Molière as the hero of a musical? One might shudder at the thought, and even more so when you know that Dove Attia is the author of the libretto and the producer of the show. We remember the daube that was his Ten Commandments, programmed twenty years ago, which the critics, of which we were one, had unanimously exhausted. Well, it would be a mistake to do without this Molière, the urban opera, with its audacious choices.
Dove Attia has managed to avoid the pitfalls of such a biopic, a sung and danced version to boot. No pastiche of one of the plays written by our brilliant playwright, but simply a few quotes of verse here and there to accompany a very well composed libretto, focused on the story of Molière and his troupe of acrobats in search of a protector. There is something of the spirit of Miloz Forman's Amadeus, shot in 1984. Historical reality is respected on the whole, even if some features have been forced, and space-time somewhat distorted.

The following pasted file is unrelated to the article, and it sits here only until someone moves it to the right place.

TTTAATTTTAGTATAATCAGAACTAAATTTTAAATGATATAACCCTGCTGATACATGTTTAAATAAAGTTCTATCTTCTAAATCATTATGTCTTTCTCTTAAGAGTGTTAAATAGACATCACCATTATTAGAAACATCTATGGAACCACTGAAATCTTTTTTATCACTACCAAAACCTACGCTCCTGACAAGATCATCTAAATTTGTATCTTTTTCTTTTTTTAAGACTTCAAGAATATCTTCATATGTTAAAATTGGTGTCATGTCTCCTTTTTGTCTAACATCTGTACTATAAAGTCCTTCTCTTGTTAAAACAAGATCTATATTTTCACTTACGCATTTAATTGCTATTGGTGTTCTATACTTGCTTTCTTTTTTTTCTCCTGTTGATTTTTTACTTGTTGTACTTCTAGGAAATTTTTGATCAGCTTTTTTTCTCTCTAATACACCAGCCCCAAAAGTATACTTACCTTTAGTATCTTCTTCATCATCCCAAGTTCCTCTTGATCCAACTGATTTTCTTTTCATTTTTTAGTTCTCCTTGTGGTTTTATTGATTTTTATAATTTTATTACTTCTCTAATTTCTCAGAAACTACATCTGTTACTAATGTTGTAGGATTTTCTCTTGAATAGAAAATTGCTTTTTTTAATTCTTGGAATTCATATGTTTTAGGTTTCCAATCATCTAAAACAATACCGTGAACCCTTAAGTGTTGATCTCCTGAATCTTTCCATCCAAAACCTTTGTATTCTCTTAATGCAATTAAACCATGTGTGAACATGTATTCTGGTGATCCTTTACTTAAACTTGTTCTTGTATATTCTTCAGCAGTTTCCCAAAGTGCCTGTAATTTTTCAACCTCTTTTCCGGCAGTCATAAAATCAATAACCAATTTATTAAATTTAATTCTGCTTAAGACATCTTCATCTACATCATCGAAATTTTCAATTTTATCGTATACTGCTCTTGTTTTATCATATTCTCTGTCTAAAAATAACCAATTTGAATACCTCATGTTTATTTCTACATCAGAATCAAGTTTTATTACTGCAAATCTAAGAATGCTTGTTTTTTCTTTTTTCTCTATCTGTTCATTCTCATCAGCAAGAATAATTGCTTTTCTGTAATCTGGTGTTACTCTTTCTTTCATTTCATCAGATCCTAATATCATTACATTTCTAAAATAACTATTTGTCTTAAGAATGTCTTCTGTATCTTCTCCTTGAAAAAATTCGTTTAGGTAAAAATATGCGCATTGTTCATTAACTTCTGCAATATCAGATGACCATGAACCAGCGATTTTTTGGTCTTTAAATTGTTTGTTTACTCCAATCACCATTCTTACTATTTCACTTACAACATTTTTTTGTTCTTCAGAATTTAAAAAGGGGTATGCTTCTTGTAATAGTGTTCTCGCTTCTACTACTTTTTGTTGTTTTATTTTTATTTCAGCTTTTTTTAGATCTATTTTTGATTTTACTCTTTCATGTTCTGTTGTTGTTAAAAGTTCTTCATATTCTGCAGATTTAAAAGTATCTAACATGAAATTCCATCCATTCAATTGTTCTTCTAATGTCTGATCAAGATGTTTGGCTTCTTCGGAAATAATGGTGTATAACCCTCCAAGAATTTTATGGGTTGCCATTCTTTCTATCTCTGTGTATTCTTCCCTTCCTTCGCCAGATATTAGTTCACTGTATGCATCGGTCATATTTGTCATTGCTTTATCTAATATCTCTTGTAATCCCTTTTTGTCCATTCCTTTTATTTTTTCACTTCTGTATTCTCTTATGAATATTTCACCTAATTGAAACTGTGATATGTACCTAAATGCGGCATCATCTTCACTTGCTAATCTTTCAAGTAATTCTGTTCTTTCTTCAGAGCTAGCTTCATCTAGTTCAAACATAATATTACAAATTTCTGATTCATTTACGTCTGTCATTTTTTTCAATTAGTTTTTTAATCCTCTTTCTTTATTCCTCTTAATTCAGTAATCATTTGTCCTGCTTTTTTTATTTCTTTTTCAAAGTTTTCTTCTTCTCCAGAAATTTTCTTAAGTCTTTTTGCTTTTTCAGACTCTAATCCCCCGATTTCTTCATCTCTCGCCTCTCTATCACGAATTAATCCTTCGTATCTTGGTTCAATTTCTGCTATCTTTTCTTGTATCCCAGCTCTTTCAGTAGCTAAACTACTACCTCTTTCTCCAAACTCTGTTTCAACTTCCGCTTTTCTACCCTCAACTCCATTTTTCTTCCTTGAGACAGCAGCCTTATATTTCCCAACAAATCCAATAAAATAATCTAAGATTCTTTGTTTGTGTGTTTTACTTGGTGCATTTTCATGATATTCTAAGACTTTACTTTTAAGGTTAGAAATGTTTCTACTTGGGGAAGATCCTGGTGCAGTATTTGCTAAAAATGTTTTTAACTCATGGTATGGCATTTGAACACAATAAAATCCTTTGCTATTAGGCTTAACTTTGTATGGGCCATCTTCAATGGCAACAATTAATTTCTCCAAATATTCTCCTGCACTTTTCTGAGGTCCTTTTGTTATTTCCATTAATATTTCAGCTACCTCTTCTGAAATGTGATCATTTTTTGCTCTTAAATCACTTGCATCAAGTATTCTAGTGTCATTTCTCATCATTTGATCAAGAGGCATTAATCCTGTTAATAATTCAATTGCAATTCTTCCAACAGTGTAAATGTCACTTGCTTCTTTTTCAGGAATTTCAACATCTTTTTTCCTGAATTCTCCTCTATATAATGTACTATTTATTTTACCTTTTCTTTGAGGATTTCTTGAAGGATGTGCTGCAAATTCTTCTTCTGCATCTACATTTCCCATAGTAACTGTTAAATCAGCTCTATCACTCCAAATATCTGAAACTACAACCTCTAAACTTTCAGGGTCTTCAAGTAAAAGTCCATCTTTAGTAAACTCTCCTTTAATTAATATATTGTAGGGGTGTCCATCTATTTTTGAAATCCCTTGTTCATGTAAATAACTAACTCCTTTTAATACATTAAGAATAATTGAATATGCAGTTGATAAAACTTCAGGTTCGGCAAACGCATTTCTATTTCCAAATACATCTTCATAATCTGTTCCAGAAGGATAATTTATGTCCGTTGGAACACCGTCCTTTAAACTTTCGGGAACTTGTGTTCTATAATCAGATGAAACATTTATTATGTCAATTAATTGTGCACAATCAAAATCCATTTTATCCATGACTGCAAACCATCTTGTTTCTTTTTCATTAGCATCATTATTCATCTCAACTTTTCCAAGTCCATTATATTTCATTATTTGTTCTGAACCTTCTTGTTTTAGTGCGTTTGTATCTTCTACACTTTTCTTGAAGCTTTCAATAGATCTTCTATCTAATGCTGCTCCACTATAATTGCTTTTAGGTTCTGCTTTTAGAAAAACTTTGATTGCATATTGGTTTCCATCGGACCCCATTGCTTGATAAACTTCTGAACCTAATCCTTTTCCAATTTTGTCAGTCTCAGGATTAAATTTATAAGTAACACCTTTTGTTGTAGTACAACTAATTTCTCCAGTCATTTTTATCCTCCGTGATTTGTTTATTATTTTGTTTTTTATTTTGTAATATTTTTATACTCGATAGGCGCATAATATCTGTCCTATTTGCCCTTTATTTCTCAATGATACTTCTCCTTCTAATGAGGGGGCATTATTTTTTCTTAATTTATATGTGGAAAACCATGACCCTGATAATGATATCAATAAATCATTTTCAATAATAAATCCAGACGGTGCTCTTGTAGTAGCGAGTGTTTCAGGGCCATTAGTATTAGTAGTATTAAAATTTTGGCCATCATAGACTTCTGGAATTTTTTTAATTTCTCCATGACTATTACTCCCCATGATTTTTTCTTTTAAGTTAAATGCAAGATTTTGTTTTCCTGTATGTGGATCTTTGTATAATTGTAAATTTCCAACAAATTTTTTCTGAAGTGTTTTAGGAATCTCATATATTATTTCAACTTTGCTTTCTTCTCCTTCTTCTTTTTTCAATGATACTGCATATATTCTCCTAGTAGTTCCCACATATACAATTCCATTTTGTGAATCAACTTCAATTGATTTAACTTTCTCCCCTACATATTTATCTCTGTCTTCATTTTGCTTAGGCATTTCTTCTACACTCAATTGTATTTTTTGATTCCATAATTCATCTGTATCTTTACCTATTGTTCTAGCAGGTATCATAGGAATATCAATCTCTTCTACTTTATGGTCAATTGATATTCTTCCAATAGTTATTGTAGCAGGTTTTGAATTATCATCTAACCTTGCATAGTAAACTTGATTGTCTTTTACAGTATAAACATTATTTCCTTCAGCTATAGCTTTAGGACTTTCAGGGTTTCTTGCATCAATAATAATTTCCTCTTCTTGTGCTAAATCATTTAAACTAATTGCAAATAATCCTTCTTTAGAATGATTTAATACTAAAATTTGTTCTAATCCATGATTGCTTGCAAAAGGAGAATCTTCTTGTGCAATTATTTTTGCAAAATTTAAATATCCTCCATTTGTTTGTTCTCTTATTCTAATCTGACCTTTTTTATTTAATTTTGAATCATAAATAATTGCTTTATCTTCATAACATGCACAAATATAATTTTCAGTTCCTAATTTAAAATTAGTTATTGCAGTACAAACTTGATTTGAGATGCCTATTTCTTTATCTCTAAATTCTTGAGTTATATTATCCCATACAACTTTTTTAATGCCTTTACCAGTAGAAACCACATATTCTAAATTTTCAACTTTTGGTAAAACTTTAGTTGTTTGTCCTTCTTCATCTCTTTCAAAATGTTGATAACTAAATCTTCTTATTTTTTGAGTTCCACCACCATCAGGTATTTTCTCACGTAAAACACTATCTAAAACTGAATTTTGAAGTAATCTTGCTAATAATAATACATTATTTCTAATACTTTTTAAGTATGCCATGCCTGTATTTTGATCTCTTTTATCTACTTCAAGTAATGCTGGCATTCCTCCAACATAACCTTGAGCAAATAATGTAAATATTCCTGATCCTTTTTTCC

In the end, we applaud an extraordinarily well-sung show, with sublime trios, among other things, and effectively danced with impeccable ensembles imagined by Romain R.B.
Singer, dancer, choreographer, acrobat
Read the dossierMolière dossier: celebrating the 400th anniversary of his birth
And apart from a few mistakes, such as the conversion of the Duc de Conti, which borders on caricature, everything is of a beautiful energy, punctuated by the staging by Ladislas Cholat. The character of Monsieur, if deliberately exaggerated, is very funny. The phenomenon of the evening remains: PETiTOM in the role of Molière. Singer, dancer, choreographer, acrobat, this Quebecer sings wonderfully and plays and dances brilliantly. A complete artist like we rarely see, to whom we predict a huge career. He captivates the audience, to the point of making them shed a tear over this Jean-Baptiste Poquelin, known as Molière, who dies on stage. And the public reciprocates by giving him a triumph.
Until February 18 at the Palais Des Sports in Paris.